When the public became outraged that a member of the Baltimore County Council would retire with a $54,000-a-year pension for life, then-Councilman Kevin Kamenetz moved to enact limits council pensions — but not for him or any of his colleagues. When another councilman offered a proposal that would have reduced the benefits he was to receive, he voted against it.
This year, County Executive Kevin Kamenetz's administration is advocating state legislation that would limit the far less generous pensions earned by at least 150 who worked for Baltimore County — and, in the bill's original form, sought to do so retroactively. Put another way, the county executive who safeguarded his own pension from his 16 years as a councilman, and who took advantage of another law he voted into existence to allow him to bank that pension while serving as executive and earning a new pension besides, sought to take money out of the pockets of others, some of whom earn benefits of as little as $1,000 a month.
The administration dropped the retroactivity provision after the attorney general's office advised that it was unconstitutional, but that didn't erase all the problems with the legislation. Hundreds of current and former county workers made financial decisions based on state law that the county is now seeking to overturn without sufficient redress. The legislature should reject this bill.
The group of workers in question are affected by a state law that governs how pension credits are transferred when employees switch from working for the state or one county government and take a job with another. Some government pension systems in Maryland require employees to make contributions form their paychecks in order to be eligible for benefits, and some do not. The dispute here is over how to handle cases when someone moves from a non-contributory system to one, like Baltimore County's, that requires contributions.
The longstanding principle in state law is that workers should be able to transfer their pension credits but should do so in a way that recognizes the difference between contributory and non-contributory systems. In general, contributory systems offer better benefits since the workers have been paying into the pension fund along with the local or state government in question. Thus, state law has long stipulated that a worker moving from a non-contributory system to a contributory system should have his or her eventual benefits reduced to recognize that difference. The rule is that the benefits should be reduced by the value of the contributions the employees would have made, plus interest. The key question is how much interest.
The Kamenetz administration is seeking to change a 2007 state law that specified that the calculation should be made based on what is known as "regular" interest, that is, the amount that the pension system pays on employee contributions. In Baltimore County's case, that is 5 percent. But the county wants to charge the workers based on what is known as "transactional" interest, which is the assumed rate of return of the pension system's investments, currently 7.875 percent. Moreover, the county wants those interest calculations compounded monthly rather than annually, which effectively doubles the amount that retirees are charged for their years in non-contributory systems.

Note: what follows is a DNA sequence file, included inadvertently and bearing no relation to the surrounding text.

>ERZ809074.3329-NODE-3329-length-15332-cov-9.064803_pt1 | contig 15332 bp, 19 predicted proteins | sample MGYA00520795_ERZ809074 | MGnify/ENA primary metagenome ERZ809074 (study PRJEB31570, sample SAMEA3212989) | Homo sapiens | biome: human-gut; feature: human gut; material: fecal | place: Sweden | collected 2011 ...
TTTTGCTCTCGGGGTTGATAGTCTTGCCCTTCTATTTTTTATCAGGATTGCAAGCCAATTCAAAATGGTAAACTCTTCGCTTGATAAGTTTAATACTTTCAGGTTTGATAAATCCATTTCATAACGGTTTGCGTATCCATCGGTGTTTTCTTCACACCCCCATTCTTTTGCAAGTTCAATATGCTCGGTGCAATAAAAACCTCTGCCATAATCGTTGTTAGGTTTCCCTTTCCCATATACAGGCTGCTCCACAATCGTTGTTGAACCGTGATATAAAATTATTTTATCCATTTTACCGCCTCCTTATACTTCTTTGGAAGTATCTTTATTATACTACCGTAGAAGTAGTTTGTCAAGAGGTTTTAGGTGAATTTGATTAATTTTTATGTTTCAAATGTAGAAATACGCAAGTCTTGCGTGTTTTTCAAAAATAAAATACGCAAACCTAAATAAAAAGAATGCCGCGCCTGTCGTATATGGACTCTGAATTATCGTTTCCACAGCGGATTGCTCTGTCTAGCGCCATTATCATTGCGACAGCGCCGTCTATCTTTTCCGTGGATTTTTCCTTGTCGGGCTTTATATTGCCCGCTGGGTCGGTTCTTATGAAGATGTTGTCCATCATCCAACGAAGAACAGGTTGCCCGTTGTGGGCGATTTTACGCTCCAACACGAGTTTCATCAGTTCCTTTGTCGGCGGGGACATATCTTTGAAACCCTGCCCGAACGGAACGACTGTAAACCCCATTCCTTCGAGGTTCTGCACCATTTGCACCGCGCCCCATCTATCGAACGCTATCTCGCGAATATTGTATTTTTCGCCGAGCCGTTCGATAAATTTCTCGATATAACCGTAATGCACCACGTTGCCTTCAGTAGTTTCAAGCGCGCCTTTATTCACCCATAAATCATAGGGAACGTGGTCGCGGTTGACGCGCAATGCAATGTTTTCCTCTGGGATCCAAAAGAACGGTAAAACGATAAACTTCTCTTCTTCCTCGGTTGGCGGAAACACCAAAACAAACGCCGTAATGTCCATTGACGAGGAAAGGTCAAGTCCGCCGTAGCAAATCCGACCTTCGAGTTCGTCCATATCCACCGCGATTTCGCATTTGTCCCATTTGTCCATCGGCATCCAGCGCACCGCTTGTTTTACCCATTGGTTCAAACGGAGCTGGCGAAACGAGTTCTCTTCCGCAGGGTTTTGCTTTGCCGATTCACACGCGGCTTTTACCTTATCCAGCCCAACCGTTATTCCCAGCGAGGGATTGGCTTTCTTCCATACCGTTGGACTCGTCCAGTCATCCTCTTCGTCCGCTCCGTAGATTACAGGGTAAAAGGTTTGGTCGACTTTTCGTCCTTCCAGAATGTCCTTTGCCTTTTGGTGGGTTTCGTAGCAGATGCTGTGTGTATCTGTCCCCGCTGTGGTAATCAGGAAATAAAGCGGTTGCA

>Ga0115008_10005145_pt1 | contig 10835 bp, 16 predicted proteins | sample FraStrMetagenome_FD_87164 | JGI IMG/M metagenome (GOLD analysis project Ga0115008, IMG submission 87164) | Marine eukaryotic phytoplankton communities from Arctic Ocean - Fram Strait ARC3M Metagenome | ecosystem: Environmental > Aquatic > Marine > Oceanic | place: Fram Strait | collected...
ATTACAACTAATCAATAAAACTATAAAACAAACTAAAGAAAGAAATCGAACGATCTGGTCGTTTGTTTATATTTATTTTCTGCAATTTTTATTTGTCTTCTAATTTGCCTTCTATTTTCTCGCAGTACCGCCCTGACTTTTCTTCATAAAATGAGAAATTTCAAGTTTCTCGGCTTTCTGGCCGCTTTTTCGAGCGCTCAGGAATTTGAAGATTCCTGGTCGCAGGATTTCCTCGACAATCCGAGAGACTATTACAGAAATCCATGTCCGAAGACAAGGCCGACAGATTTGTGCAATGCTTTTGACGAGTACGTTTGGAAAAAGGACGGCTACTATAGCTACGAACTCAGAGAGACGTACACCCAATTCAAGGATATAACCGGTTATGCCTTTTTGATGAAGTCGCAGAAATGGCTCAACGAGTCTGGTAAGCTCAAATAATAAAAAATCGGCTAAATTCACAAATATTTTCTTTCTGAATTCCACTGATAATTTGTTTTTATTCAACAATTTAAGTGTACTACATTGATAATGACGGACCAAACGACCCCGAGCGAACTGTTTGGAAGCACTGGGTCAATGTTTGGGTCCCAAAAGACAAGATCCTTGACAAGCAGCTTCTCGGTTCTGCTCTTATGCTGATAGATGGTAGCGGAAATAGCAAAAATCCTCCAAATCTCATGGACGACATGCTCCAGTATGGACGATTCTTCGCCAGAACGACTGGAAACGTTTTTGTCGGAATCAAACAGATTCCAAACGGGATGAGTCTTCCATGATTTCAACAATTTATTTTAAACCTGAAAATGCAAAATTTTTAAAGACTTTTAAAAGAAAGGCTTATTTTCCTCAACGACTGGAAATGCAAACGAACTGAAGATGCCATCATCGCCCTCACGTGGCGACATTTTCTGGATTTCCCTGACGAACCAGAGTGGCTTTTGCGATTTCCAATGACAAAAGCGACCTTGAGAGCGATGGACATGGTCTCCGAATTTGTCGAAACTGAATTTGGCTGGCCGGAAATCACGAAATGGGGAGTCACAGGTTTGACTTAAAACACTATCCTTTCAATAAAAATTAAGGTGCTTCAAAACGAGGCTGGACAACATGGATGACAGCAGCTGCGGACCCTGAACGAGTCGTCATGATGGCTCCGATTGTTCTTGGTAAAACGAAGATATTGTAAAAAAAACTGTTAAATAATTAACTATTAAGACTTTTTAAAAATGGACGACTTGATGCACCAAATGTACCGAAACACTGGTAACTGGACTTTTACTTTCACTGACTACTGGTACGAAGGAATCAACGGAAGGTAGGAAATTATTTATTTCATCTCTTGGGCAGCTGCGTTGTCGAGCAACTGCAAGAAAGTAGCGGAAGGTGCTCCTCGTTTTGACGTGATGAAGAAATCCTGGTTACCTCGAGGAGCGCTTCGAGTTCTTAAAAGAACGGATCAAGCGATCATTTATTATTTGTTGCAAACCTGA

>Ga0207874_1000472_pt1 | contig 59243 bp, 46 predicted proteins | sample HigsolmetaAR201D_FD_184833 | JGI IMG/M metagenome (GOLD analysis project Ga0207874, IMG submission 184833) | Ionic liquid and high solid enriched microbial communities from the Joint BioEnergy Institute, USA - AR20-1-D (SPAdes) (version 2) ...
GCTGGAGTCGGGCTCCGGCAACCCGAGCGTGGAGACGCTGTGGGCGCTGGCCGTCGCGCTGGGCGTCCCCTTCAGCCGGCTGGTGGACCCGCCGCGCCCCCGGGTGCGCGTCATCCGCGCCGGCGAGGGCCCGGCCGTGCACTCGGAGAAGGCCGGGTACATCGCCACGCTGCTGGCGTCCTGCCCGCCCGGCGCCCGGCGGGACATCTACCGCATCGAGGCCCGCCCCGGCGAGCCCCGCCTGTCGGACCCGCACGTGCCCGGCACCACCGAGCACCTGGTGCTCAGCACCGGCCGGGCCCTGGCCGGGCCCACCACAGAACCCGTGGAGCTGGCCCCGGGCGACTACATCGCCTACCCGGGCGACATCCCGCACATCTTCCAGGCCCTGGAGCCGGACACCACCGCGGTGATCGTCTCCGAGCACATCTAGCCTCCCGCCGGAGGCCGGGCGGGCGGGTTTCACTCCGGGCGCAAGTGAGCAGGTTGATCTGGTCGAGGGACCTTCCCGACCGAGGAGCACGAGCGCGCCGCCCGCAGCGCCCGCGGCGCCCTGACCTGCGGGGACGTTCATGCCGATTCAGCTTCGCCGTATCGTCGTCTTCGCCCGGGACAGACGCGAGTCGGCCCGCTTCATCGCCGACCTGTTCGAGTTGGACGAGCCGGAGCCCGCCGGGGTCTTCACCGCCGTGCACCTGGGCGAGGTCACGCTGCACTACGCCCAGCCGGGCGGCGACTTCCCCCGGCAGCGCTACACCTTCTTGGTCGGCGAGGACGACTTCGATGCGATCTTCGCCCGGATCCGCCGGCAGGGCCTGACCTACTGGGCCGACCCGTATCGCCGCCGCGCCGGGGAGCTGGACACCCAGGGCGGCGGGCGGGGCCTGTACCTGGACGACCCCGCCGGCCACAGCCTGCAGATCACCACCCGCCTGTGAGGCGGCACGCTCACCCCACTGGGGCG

County Administrative Officer Fred Homan, who testified about the bill today in the House Appropriations Committee, can make a reasonable case that the higher rate of interest makes more sense. Indeed, the county's Employees' Retirement System Board adopted a policy to that effect as far back as 1991. (Whether it was actually following that policy for much of that time is in dispute.) But the fact remains that since 2007, state law has explicitly said otherwise, and prior to that, both the attorney general's office and the State Retirement Agency advised the county that state law implicitly required the use of regular interest. Those opinions were affirmed by the Baltimore County Board of Appeals. (A subsequent ruling against the county from the Harford County Circuit Court, which is under appeal, does not directly address the issue.)
Despite the recent effort to make the legislation pass constitutional muster, it still likely fails. The county now wants to charge "transactional" interest for all years prior to 2007, "regular" interest for 2007-2012, and transactional interest thereafter. That doesn't take into account the repeatedly affirmed opinions that the county should have been applying "regular" interest all along, and it fails to recognize that the employees in question made the decision to transfer their pension credits to Baltimore County based on state law as it existed at the time. If the law Baltimore County now wants had been in effect, those decisions might well have been different.
What's most astonishing about the county's efforts to short these retirees of their benefits is how tiny the amount of money involved really is. The dispute amounts to a matter of $400,000 a year, or less than 0.3 percent of the system's $150 million in annual payments. By comparison, Mr. Kamenetz, should he serve two terms as executive, stands to walk away with a $101,000 annual pension and a $328,000 lump sum payout. It is simply astonishing that a county executive who has so diligently protected his own pension would countenance such an effort to go after the benefits promised to others.Copyright © 2014, The Baltimore Sun